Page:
Marsala, Sun-dried Tomato & Mozzarella Stuffed Mushrooms
- 20-25 cremini mushrooms, stems separated, and gills scraped (optional)
- 2 cloves of minced garlic
- 1/2 cup dry Marsala wine
- 1/2 tablespoon extra virgin olive oil
- 1/2 cup shredded vegan mozzarella (I used Chicago Soy Dairy Teese)
- 1-2 tablespoons of chopped sun-dried tomatoes (re-hydrated or oil packed)
- 1/2 cup breadcrumbs (I used Dave Killer’s Good Seed)
- Note: I used 3/4 cup initially, and had too much filling leftover, hence the cut. Not the end of the world if you run a little short or extra!
- 1/2 teaspoon sea salt
- 1/2 teaspoon dried oregano
- 1/4 teaspoon dried marjoram
- freshly ground black pepper
- pinch hot paprika
- pinch nutritional yeast
- additional olive oil for spritzing
- additional wine
- Preheat oven to 375F and lightly grease a casserole dish large enough to fit the mushrooms, such as an 8×8 or 8×4.
- Thoroughly mince the mushroom stems, either with a knife or in a food processor.
- Sauté the garlic and mushroom steams over medium heat for 5 minutes. Add the wine, stir for 1 minute, and simmer for an additional 5, or until most of the liquid evaporates.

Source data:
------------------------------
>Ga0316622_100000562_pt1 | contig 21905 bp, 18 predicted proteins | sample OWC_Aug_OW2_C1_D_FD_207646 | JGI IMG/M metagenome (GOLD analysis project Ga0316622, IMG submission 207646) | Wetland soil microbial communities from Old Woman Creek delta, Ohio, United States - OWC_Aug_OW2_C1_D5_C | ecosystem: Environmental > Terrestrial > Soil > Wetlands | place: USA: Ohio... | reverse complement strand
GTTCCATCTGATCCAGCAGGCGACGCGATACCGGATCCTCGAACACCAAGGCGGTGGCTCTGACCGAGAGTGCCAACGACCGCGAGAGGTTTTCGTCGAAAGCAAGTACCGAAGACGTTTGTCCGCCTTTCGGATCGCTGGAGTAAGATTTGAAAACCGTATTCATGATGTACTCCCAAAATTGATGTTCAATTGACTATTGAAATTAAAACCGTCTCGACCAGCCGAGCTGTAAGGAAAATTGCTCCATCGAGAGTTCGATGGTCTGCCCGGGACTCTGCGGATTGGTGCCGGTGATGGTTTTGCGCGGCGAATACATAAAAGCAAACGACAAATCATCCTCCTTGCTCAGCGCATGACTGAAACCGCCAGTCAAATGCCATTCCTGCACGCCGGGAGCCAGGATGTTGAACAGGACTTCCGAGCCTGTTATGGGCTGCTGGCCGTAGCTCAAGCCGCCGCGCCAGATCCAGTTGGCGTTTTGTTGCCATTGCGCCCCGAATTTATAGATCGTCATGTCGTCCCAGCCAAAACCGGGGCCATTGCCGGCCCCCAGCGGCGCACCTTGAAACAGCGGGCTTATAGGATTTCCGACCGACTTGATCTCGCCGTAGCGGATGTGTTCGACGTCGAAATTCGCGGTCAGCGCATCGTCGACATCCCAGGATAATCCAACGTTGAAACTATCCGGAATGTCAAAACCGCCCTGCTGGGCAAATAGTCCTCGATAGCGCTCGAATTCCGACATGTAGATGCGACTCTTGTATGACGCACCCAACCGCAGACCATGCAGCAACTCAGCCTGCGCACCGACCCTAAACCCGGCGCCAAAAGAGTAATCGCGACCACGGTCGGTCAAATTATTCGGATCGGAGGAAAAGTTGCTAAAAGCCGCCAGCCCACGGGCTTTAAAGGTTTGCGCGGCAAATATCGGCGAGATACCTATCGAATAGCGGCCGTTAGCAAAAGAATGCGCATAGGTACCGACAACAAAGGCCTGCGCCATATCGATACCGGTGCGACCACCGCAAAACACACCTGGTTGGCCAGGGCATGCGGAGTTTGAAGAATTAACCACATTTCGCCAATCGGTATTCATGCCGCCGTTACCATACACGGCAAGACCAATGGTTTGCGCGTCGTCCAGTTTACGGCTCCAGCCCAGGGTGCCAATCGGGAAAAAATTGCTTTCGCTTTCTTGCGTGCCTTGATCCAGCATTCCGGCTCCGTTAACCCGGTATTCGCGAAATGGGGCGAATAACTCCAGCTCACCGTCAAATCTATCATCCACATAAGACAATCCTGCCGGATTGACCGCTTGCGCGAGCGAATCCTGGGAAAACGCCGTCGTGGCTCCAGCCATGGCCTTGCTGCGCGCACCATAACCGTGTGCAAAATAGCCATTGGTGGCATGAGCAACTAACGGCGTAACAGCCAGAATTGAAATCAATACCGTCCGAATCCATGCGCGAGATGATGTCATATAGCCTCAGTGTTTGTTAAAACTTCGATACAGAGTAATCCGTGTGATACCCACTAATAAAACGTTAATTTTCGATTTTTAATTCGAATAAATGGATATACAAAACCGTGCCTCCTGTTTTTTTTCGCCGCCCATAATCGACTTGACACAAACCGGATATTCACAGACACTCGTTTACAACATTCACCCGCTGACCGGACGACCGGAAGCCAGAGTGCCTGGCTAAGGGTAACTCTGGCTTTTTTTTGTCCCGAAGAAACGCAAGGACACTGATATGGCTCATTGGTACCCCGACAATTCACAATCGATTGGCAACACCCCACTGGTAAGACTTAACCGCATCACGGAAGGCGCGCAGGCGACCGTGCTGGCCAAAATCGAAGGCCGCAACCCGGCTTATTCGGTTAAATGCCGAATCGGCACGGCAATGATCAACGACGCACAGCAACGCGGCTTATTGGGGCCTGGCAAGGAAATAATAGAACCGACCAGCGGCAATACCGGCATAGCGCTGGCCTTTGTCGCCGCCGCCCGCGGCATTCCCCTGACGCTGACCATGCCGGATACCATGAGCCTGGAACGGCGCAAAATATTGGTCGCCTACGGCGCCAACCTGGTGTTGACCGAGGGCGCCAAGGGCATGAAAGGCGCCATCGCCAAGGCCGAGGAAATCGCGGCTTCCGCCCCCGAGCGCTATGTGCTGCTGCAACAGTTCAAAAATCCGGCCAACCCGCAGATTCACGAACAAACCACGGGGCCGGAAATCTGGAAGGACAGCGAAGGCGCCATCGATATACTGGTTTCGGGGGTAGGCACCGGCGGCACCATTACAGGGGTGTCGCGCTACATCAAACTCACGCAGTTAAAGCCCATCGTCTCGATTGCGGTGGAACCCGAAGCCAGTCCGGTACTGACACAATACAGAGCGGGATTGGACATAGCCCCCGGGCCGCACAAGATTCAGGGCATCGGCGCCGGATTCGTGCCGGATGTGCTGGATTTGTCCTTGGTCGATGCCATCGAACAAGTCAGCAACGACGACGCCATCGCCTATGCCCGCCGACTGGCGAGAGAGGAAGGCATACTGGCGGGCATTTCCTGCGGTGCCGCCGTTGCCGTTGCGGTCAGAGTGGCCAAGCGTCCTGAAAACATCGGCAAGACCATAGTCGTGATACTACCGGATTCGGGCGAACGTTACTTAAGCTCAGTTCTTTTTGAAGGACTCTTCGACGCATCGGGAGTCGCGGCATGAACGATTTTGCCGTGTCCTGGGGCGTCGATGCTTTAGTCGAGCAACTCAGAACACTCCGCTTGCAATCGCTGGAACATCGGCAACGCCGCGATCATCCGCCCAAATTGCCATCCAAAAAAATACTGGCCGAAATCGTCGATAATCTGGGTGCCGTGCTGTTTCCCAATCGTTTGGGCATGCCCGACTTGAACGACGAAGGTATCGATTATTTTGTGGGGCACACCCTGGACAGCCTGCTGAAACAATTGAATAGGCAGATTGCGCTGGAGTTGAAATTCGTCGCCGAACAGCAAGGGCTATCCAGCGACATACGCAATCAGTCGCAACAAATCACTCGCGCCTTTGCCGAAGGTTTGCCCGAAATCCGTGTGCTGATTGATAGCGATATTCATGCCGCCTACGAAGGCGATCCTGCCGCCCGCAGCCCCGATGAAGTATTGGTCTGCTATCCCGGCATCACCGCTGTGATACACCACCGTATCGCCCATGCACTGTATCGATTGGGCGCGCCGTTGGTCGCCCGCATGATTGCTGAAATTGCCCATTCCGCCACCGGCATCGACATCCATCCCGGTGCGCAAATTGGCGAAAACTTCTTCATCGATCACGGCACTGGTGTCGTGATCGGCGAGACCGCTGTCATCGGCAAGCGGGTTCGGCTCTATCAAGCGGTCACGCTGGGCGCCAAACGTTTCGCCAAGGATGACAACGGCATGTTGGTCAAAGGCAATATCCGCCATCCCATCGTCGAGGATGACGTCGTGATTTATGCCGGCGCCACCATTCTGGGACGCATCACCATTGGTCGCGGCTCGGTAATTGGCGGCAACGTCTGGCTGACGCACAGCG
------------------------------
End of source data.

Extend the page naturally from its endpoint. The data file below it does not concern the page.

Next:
- Add the herbs (excluding the salt & pepper!) and stir for 1 more minute. Remove from heat.
- Mix the breadcrumbs, sun-dried tomatoes, salt, pepper and nutritional well in a bowl. Carefully mix in the sautéed mushrooms mixture and vegan mozzarella shreds, and incorporate well.
- Using a 1/2 tablespoon, fill each mushroom cap with the mixture, packing tightly. Place the caps into your lightly greased baking pan, spray with olive oil and a couple good dashes of additional wine, and cook for 20 minutes. If you have extra mushroom caps, just save them to slice into a tofu scramble or something.
- Increase the heat to 425F, and cook for an additional 10-15 minutes, as needed. Check for browning.
- Remove from oven, briefly yet cool, pour some more wine, and serve.
Continuing on my classy streak with a dinner pairing from the versatile 500 Vegan Recipes, which is by two lovely ladies I dig: Tofu Marsala and Sesame Kale
It just may be the week of marsala.
My variations from the original entrée recipe were the use of cremini mushrooms vs. button, and the addition of a wee bit of minced garlic. The meal was oh so elegantly paired with a glass of black currant juice.